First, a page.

2. Then, update system package cache:

sudo apt update

3. If you have an old version of the music player installed, you can now update the package to the latest using “Software Updater” utility.

Or, run the command below in terminal to install or upgrade the package:

sudo apt install audacious audacious-plugins

NOTE: For Ubuntu 22.04 runs into “Error opening output stream” issue, open “Settings” and set audio output plugin to “PulseAudio” output.

Uninstall Audacious

To remove the audio player installed as Flatpak, open terminal (Ctrl+Alt+T) and use command:

flatpak uninstall --delete-data org.atheme.audacious

Also clean up runtime library via flatpak uninstall --unused.

If you want to restore the music player to the stock version available in system repository. Run command below to purge PPA as well as downgrade installed packages:

sudo apt install ppa-purge && sudo ppa-purge ppa:ubuntuhandbook1/apps

Or, simply remove the software packages by running command:

sudo apt remove audacious audacious-plugins-data

And remove the PPA either via “Software & Updates” under ‘Other Software’ tab or use command:

sudo add-apt-repository --remove ppa:ubuntuhandbook1/apps

That’s all. Enjoy!

This is a step by step beginner’s guide shows how to install and set up a lightweight Socks5 proxy server in Ubuntu or Debian.

Due to poor network connection, I decided to set up a proxy server on my remote VPS for playing an online game. However, the tutorials on the web are mostly using Dante, which consumes too much RAM, and makes my cheap VPS server frequently run out of memory.

After digging around, I found a lightweight socks5 proxy server called Microsocks. And, here’s how to install & use it in Debian & Ubuntu.

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Looking for lightweight Linux Distributions that play smoothly on old PC or laptop with low end specs? Here are some of them for you!

Advanced users can always install and set up a lightweight desktop environment manually on top of current OS. However, for beginners and those who don’t want to take time customizing the desktop, then a ready to use distribution is a better choice.

In Linux world, XFCE, MATE, LXQt/LXDE are commonly used desktop environments for lightweight distributions, though there are also many others for choice. And, here are 9 of them for beginners.

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GNOME, the default desktop for Ubuntu, expects to replace its core Totem video player with ‘Showtime’, which is still in development stage.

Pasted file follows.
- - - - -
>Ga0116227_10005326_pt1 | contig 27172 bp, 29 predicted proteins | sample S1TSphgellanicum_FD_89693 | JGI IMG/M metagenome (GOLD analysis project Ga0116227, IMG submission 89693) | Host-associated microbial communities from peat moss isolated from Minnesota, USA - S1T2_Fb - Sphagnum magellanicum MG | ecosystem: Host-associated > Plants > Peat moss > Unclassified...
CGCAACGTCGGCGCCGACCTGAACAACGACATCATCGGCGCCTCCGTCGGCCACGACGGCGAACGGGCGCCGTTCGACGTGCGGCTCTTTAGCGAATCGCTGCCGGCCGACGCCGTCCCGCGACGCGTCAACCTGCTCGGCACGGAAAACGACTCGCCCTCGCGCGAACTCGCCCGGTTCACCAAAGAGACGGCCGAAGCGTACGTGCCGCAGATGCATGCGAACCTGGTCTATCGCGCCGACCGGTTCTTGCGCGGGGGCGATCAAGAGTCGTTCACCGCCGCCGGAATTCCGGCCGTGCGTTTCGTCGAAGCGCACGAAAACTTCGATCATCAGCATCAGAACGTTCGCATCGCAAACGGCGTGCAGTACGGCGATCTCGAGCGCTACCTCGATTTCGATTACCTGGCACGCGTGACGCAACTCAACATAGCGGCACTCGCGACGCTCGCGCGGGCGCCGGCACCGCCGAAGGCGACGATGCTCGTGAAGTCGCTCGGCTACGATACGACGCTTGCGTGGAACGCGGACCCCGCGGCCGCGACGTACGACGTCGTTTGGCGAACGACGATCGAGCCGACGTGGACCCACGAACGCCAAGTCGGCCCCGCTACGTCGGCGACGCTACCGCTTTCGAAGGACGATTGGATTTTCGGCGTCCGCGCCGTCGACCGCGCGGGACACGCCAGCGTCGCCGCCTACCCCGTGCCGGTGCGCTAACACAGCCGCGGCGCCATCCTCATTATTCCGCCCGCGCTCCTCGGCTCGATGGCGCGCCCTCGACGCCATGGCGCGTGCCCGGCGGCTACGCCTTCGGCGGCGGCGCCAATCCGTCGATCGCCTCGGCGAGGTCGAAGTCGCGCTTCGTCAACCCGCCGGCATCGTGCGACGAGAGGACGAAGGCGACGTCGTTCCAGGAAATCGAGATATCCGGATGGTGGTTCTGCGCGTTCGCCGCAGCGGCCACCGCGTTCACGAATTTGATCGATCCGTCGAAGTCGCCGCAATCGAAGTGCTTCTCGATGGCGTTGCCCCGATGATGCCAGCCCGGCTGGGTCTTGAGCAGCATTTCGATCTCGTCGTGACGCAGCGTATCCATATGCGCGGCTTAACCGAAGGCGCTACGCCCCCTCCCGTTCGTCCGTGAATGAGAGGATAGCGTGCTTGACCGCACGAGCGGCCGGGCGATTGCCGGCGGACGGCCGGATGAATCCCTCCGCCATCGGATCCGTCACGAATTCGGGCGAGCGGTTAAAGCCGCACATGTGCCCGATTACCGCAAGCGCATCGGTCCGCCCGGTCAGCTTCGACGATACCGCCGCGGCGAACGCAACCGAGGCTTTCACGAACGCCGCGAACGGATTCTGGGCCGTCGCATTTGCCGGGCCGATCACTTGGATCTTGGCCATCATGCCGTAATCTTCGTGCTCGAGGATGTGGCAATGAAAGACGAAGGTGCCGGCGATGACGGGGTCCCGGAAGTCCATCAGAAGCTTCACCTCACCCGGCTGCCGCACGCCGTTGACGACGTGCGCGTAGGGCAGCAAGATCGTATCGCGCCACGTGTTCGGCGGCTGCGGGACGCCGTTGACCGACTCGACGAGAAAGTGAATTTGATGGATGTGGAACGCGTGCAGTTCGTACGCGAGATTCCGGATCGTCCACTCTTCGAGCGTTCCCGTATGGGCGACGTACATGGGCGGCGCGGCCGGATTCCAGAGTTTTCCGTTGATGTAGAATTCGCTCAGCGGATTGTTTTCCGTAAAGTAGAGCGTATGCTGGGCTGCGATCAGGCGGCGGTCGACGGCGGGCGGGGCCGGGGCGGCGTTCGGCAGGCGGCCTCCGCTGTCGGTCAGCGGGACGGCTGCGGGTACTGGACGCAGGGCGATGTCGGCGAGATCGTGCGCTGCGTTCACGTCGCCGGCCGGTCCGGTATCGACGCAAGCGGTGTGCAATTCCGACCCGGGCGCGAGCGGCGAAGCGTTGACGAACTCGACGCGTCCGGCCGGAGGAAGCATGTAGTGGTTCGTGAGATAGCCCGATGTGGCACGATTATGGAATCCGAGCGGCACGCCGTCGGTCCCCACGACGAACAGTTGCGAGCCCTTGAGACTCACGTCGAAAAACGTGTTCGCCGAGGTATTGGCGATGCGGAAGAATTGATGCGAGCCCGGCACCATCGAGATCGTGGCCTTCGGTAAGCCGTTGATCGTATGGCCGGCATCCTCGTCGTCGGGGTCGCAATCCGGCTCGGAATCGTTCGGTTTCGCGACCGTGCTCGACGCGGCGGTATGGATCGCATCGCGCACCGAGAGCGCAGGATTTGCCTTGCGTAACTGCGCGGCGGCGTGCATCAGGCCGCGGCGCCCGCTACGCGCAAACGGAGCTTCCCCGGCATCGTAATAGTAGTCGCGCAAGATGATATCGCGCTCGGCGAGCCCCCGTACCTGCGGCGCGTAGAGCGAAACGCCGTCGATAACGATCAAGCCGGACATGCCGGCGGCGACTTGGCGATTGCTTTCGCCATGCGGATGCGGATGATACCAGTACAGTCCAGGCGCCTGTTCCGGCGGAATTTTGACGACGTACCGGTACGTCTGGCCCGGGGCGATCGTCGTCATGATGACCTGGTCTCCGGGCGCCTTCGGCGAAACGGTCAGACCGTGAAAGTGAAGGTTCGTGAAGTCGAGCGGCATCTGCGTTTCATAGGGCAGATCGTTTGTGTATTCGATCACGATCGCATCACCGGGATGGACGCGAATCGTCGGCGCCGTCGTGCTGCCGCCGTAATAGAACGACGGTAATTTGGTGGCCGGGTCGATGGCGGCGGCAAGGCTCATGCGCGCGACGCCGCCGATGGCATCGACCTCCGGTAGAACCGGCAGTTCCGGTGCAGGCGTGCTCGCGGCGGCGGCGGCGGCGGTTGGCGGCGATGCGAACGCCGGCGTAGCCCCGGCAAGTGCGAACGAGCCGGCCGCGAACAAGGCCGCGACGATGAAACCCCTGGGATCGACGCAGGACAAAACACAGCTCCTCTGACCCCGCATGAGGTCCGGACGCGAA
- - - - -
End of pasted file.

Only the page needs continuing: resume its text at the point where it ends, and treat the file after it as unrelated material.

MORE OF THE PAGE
Due to switch to GTK4, GNOME has replaced some of the core apps, including image viewer, text editor, camera app, and terminal emulator. And, Decibels is proposed as core app for playing audio files.

As the current Totem video player has not been maintained for nearly a year and sticks to GTK3, Showtime is submitted and accepted into the GNOME Incubator, which will be the core app if it reaches the required maturity.

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VLC, the popular free open-source media player, released version 3.0.21 after more than half a year of development.

The release introduced AMD HQ Scaler support for Super Resolution scaling with AMD GPUs. Meaning, user can now use this AI-assisted feature to improve the quality and sharpness of playback with NVIDIA RTX series (and more listed in this page), AMD Radeon™ RX 5000 Series Graphics and newer, and Intel Arc, Xe-LP GPUs.

If you have a compatible GPU, then you can enable this feature in Preferences dialog, under Video -> Output modules section.

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This tutorial shows how to enable (or improve) touchpad gestures in Ubuntu 24.04, Ubuntu 22.04. Not only for the default GNOME (both X & Wayland), but also for XFCE, MATE, and other desktop environments.

GNOME introduced multi-touch gestures support since v40, however, it only works on the default Wayland session, and supports only 3 finger swipe gestures. For more gestures, GNOME on Xorg, and other desktop environments, you can choose either option below:

  • Gesture Improvements extension (GNOME only) – enable 4-finger swipe and pinch gestures, support both Xorg and Wayland.
  • Touchegg – for all desktop environments on X, including GNOME on Xorg, but not for Wayland.

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Linux Lite, the lightweight and beginner friendly Linux Distribution, released version 7.0 few days ago.

Linux Lite is a free open-source (partly closed-source due to built-in proprietary apps, such as chrome) Distro based on Ubuntu LTS. It features customized XFCE Desktop environment that is lightweight for low end PCs.

Compare to XUbuntu and Linux Mint (Xfce edition), the lightweight system has a better look and feel due to the default themes, that seem to be also in use for Manjaro Linux.

The Distro aims to appeal to Linux beginners and Windows users, by trying to make the transition from Windows to Linux as smooth as possible. And, there’s NO Snap, NO Flatpak out-of-the-box.